When you look at India, before 1971, abortion was a criminal offence under Section 312 of the Indian Penal Code, except in cases when it was necessary to save the woman’s live, labelling it as deliberately “causing miscarriage”. After the Medical Termination of Pregnancy Bill was passed in 1971, this allowed for stipulations such as health risk, possibility of substantial risk of serious physical handicap to the child, rape and risk for the mental health of the woman and made abortion available up to 20 weeks of gestation. Despite this, according to an article by The Lancet Global Health , it is estimated that 15.6 million abortions take place in India every year, and a majority of these are unsafe abortions. Unsafe abortion is the third largest cause of maternal morality leading to the death of 10 women each day. There’s also the fact that even though abortions are supposed to be legal, accessibility wise abortion clinics have been decreasing and in anti-choice states they are often not even covered by state or private health insurance. In India, we also have the stigma attached to abortion, especially when it comes to unmarried and underage women seeking access to safe abortions.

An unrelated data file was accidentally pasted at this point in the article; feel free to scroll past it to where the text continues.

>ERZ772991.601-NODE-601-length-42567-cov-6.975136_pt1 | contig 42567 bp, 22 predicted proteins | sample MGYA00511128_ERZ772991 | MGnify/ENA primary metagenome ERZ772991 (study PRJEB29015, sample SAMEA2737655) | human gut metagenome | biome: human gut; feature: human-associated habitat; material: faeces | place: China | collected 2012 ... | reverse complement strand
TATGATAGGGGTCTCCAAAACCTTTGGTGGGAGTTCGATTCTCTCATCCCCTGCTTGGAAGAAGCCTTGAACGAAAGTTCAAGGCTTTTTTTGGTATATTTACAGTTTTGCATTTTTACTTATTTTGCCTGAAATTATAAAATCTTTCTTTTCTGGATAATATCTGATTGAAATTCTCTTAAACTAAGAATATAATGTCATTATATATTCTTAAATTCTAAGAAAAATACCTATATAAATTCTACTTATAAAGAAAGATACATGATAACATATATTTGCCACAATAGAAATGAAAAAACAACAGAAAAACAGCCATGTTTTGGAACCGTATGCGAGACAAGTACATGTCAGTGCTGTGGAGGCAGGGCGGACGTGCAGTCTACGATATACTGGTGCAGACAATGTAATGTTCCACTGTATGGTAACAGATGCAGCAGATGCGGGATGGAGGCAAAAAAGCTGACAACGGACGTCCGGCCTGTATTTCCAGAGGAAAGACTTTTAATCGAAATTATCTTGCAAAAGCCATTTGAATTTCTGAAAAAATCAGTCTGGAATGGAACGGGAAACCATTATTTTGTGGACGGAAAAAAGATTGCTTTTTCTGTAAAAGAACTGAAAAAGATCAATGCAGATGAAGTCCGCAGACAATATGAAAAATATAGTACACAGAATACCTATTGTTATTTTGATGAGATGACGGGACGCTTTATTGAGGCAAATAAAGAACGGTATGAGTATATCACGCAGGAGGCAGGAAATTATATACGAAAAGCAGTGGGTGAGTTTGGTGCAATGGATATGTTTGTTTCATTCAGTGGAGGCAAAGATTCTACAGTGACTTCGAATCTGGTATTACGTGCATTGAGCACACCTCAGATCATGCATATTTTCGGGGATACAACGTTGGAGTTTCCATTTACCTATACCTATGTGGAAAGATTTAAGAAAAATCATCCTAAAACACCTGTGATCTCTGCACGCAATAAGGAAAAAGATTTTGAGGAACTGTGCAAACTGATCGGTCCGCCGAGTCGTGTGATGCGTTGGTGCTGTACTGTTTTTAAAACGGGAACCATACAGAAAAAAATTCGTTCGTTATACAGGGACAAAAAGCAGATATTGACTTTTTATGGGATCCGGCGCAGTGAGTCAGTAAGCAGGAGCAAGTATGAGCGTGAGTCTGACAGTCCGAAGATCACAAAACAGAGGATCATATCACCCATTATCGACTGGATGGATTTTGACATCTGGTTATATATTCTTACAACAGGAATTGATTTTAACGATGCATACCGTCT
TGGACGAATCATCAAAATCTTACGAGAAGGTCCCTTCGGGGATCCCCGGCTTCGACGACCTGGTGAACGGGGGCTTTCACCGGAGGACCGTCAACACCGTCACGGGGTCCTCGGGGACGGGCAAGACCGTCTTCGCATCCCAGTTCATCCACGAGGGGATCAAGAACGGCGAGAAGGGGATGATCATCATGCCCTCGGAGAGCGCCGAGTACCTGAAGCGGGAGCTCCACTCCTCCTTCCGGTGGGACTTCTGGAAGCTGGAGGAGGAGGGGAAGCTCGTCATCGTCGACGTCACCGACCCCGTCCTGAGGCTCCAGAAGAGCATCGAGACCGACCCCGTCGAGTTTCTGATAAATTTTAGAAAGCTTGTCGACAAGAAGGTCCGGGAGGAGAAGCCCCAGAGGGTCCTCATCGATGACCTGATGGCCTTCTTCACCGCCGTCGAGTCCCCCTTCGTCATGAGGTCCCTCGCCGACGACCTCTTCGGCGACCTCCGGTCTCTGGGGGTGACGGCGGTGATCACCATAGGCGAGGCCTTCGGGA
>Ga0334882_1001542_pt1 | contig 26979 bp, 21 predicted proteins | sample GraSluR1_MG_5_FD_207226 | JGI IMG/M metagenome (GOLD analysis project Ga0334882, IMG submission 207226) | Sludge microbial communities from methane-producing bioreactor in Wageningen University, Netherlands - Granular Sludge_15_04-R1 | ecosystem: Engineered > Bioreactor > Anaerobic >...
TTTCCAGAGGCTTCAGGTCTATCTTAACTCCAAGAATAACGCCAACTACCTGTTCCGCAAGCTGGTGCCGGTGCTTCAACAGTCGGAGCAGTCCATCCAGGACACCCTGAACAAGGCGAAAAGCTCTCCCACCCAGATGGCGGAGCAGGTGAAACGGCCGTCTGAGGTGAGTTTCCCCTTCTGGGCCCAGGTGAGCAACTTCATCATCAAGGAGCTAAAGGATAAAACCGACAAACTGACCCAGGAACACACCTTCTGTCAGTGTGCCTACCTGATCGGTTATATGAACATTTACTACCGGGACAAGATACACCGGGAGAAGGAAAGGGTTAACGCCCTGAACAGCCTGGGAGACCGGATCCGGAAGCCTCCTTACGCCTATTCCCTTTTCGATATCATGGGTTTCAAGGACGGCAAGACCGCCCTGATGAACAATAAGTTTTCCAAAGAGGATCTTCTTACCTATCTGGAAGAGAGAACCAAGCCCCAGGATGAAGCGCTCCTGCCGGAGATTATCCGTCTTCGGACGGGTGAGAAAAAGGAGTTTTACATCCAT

“It is estimated that 15.6 million abortions take place in India every year, and a majority of these are unsafe abortions. Unsafe abortion is the third largest cause of maternal morality leading to the death of 10 women each day.”

Seeing the rise of unsafe abortion seekers and the result, the Government took cognizance of the challenges faced by women and proposed four major amendments to the MTP law:

  • To increase the base of legal MTP providers and ensure better access to safe and legal abortions.
  • To increase the gestation period. This amendment was proposed on the basis that it takes more than the initial 20 weeks for medical practitioners to detect severe fetal abnormalities.
  • Increasing access to legal abortion services for women
  • Changing the indication to include unmarried women and to make more women aware of what MTP rights they have access to.